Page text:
“So you try. You try standing in front of the mirror and don’t move. Don’t move. Just accept it — just accept it, and don’t judge it. That’s the hardest thing I’ve ever had to do. I’ve done something I’ve never done as an actor.”
HE to Thompson #1: You’re contradicting yourself here. On one hand you’re saying that staring at your buck-naked 62 year-old bod is “horrifying,” but the reason is because of the “brainwashing” that we’ve all been subjected to by advertising, movies and TV shows. I don’t happen to believe that my own bod is horrifying or even distressing, but I can imagine being less than pleased with my physical self 10 or 20 years hence, especially if I stop going to the gym. Most of us understand that bodies which have gone to seed are dismaying all on their own — no “brainwashing” is needed to complete the lamentable fact.
HE to Thompson #2: Nobody who’s seen better naked days ever stands in front of a mirror and just stares…nobody. I didn’t do this even when I was in my absolute prime (i.e., late teens, 20s, 30s). I gave myself a quick glance or two but I never stared…not once. So why the hell would a 62 year-old do this, and why the hell would a director of a movie want an audience to contemplate an older, saggier bod? To what end? Who needs it? Answer: No one.
The trim and tanned Cary Grant was 62 when he made his final film, Walk, Don’t Run (’66). He was one of the best-looking, most-in-shape older males on the planet at that time, and there’s no way he would’ve shot a scene in which he stands in front of a mirror and studies his 62-year-old bod, even if he was wearing swim trunks or gym shorts. No way. Because (again) people never do this, and an audience would rather watch the 50ish Grant with his shirt off in North by Northwest or To Catch A Thief, because he looked better then.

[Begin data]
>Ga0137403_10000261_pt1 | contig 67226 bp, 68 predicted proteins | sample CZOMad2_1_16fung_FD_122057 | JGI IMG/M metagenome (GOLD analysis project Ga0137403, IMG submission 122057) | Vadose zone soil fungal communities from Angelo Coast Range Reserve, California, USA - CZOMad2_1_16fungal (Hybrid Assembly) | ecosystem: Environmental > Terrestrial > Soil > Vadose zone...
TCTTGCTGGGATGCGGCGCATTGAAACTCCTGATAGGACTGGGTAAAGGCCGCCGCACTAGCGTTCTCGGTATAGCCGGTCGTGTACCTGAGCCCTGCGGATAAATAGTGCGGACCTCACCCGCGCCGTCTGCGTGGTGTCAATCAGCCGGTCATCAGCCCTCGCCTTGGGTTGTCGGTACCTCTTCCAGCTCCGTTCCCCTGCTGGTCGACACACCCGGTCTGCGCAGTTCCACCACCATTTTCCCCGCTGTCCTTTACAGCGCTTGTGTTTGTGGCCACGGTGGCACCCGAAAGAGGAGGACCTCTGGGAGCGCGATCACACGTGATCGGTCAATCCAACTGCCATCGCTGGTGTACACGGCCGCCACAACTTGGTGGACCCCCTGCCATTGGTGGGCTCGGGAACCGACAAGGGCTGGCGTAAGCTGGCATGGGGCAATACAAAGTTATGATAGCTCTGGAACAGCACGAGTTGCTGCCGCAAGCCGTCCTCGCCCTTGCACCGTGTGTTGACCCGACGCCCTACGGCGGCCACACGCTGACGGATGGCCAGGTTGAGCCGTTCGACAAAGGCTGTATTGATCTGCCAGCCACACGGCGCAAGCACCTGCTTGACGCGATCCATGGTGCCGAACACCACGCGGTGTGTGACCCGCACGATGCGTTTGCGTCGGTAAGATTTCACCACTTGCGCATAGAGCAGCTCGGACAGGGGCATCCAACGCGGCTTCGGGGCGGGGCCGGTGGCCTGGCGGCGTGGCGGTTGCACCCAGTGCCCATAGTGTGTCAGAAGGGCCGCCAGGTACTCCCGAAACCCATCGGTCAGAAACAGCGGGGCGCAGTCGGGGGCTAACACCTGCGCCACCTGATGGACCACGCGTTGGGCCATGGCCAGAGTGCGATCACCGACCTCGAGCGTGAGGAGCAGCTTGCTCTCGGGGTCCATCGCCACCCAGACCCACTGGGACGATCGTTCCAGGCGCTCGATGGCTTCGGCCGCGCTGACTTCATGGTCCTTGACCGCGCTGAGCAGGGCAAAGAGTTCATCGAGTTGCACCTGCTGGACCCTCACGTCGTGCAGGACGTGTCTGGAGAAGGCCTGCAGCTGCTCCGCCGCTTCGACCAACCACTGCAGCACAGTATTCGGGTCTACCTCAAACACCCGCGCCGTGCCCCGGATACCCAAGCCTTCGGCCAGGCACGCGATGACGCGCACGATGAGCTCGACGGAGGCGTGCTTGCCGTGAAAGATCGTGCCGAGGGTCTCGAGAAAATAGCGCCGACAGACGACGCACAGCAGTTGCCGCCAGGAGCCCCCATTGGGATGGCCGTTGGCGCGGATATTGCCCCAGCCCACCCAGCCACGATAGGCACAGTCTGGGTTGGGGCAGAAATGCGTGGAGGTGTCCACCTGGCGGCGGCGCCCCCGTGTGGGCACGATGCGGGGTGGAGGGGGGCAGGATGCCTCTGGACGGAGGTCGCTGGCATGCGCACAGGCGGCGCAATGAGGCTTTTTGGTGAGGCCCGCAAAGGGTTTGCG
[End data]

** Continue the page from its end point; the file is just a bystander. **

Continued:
My point, I suppose, is that Sophie Hyde…well, who knows what she was thinking? But if you ask me shooting an MCU of a full-frontal, present-tense Thompson was an act of sadism. To me anyway. Or exploitation. Or even cruelty.
It was sad to hear of the gunshot suicide of pro baseball player Jeremy Giambi. Not because I'm a huge baseball fan or had followed Giambi's career all along, but because I vividly recall Nick Porrazzo's performance as Giambi in Bennett Miller's Moneyball ('11). It's fair to say that Giambi's career peaked when he was with the Oakland A's from 2000 through '02. Login with Patreon to view this post
Among others, THR‘s Scott Feinberg and Variety‘s Marc Malkin have reported about last night’s “surprise appearance” of Kanye West at a preview screening of the biographical Netflix docuseries Jeen-Yuhs.
Directed by Coodie & Chike, the Kanye doc is divided into three chapters. Chapter one, “Vision”, will premiere on Netflix on 2.16.22 chapters two and three will be released soon after.
A friend says Jeen-Yuhs is “impressive…sort of like Hoop Dreams in chronicling Kanye’s journey over the years, how he came to be the way he is.” In other words, an ass-kisser.
I wonder to what extent the doc will get into Kanye’s erratic behavior during the Kim breakup, his friendship with Donald Trump, the reasoning behind his run for the Presidency in ’20, etc.
HE to friendo after watching clip of Kanye’s post-screening remarks: “Who cares what this rich, over–indulged jerk has to say about anything? Particularly regarding matters of God, spirit and the cosmic truth of it all?”
Question: Los Angeles is enjoying a heat wave. (Right now it’s 84 degrees.) And it was definitely on the warmish side last night. So why was Kanye wearing a big bulky, Alaskan-winter jacket with a hoodie? Does he have a deal with Balenciaga to wear their stuff in front of the cameras?
— Marc Malkin (@marcmalkin) February 12, 2022